Crohn's Disease 101
SIOUXLAND NEWS —
Crohn's Disease is one of many inflammatory bowel diseases, or IBDs, that people can develop.
"The person's immune system is actually recognizing your intestine as a foreign invader that it needs to attack," explains Sarah Bligh, gastroenterologist with Mercy Medical Center, "And that causes inflammation in the bowel, which can lead to symptoms and discomfort."
Crohn's Disease can sometimes be difficult to diagnose, because the symptoms of abdominal pain, nausea, vomiting, and blood in the stool are common symptoms of other conditions.
It is diagnosed by a colonoscopy test, and is often discovered at a younger age.
"The most common time for Crohn's Disease to start is in people's teenage years or early twenties," says Bligh, "But it can happen however at any point in time in a person's life."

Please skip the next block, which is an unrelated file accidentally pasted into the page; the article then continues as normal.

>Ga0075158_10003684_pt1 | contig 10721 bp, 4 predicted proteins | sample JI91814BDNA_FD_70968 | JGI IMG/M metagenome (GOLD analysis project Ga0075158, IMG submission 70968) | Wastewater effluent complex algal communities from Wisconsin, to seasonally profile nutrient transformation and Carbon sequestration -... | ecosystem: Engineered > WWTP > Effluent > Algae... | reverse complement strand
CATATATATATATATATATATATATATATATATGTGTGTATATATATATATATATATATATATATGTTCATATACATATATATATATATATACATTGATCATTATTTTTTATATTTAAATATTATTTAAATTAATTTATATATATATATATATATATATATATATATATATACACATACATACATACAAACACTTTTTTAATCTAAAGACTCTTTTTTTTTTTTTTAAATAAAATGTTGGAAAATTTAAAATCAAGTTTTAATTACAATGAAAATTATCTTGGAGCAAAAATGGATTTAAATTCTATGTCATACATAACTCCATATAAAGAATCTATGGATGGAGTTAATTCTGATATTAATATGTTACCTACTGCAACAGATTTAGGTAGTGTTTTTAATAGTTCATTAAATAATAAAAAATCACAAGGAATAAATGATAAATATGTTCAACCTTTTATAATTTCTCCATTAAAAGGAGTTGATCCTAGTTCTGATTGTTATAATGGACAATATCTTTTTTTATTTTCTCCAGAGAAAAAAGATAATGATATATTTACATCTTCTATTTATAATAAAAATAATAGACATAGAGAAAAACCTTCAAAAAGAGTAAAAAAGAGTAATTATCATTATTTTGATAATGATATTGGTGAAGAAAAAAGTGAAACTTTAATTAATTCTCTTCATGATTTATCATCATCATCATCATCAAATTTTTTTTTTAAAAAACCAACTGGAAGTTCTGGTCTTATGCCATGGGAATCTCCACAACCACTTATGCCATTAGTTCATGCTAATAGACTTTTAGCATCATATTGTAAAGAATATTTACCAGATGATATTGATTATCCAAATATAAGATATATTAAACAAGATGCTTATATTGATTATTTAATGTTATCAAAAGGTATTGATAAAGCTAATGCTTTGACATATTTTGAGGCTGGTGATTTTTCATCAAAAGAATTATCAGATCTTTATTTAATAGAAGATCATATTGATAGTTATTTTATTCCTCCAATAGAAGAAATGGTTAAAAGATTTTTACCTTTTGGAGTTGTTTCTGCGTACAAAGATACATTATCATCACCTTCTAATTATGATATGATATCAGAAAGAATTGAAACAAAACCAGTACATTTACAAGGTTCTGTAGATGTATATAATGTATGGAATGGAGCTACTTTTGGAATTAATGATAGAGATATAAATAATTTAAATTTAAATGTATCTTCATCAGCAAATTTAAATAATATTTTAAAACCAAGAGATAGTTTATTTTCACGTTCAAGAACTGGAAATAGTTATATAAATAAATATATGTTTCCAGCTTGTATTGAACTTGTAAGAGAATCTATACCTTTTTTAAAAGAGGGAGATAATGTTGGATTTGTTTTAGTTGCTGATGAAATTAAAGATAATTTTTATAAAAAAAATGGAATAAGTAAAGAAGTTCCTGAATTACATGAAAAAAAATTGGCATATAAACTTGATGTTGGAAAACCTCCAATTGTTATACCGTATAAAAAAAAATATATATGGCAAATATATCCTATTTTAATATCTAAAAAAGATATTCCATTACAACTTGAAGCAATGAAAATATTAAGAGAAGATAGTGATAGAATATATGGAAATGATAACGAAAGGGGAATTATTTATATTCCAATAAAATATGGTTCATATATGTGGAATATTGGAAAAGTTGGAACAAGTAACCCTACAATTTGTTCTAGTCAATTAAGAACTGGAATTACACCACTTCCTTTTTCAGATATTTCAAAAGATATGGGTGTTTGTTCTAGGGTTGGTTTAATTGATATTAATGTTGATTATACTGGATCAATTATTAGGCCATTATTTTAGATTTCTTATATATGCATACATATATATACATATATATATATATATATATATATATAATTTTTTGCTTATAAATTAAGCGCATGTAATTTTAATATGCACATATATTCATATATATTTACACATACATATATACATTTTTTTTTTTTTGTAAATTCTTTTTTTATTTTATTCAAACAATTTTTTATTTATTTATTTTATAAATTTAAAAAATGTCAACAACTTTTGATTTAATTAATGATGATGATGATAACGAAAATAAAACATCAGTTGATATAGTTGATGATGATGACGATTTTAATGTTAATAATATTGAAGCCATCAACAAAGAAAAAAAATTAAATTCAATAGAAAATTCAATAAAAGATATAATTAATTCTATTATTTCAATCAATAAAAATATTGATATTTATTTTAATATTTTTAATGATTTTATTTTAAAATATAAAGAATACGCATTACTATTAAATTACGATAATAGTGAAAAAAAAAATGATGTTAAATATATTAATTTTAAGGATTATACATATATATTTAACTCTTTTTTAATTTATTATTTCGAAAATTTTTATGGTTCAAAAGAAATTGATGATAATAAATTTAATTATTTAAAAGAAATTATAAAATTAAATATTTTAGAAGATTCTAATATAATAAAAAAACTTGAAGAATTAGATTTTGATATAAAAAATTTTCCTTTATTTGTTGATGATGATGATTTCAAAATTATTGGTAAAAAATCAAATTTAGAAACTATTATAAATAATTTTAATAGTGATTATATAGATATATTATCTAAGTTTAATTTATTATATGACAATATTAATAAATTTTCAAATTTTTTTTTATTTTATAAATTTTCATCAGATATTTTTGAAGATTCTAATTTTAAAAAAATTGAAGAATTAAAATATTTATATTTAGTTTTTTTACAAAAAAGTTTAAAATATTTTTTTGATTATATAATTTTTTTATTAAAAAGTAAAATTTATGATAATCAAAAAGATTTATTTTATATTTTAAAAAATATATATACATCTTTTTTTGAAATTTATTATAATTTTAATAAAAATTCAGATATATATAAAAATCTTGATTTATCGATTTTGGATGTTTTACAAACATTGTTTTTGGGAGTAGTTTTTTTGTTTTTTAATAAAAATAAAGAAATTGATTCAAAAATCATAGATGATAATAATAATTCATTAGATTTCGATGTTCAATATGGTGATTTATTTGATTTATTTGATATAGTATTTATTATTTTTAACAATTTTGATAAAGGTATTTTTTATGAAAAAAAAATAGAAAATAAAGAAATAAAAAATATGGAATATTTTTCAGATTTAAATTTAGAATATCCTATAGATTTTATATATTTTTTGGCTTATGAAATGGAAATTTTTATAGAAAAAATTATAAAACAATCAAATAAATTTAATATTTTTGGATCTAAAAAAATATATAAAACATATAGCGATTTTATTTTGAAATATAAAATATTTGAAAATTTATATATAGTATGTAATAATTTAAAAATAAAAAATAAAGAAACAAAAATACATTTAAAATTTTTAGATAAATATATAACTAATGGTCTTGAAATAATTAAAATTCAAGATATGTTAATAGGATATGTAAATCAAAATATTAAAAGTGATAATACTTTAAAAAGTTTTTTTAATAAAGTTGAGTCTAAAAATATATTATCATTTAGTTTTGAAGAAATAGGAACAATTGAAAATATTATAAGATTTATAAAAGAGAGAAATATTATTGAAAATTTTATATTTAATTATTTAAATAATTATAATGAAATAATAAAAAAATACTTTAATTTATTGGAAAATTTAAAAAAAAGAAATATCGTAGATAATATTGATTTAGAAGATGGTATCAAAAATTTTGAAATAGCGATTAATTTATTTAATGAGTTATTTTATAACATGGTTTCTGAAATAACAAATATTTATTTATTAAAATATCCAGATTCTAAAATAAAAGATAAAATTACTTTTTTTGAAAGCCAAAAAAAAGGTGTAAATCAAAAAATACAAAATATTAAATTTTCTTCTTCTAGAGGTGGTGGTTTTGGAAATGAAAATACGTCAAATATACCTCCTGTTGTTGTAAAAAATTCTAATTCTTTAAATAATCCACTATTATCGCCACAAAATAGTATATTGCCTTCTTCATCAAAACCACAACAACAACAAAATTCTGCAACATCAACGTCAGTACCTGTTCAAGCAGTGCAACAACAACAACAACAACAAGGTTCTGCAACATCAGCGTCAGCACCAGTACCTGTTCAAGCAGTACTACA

Crohn's Disease is not a one-time thing. Oftentimes, people experience flare-ups.
"Typically symptoms of a flare up with Crohn's Disease once you've been diagnosed will be very similar to the symptoms you had when you were first diagnosed, although hopefully when you've been on therapy the symptoms would not be as severe," says Bligh.
Currently, Crohn's Disease does not have a cure, but it does go into remission with constant care.
"So many patients do have to be on medication chronically to keep it under control, but it is possible with therapy for people to live a normal life," says Bligh.